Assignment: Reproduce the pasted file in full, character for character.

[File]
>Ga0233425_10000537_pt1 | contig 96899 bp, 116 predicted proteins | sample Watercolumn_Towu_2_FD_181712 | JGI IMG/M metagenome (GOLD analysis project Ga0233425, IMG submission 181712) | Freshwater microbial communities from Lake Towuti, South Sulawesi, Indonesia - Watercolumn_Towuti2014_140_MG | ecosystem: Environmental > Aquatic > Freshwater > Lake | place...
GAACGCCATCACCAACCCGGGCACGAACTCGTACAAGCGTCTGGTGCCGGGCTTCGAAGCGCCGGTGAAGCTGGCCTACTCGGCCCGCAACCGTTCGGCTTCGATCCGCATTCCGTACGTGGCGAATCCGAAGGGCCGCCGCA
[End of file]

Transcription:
>Ga0233425_10000537_pt1 | contig 96899 bp, 116 predicted proteins | sample Watercolumn_Towu_2_FD_181712 | JGI IMG/M metagenome (GOLD analysis project Ga0233425, IMG submission 181712) | Freshwater microbial communities from Lake Towuti, South Sulawesi, Indonesia - Watercolumn_Towuti2014_140_MG | ecosystem: Environmental > Aquatic > Freshwater > Lake | place...
GAACGCCATCACCAACCCGGGCACGAACTCGTACAAGCGTCTGGTGCCGGGCTTCGAAGCGCCGGTGAAGCTGGCCTACTCGGCCCGCAACCGTTCGGCTTCGATCCGCATTCCGTACGTGGCGAATCCGAAGGGCCGCCGCA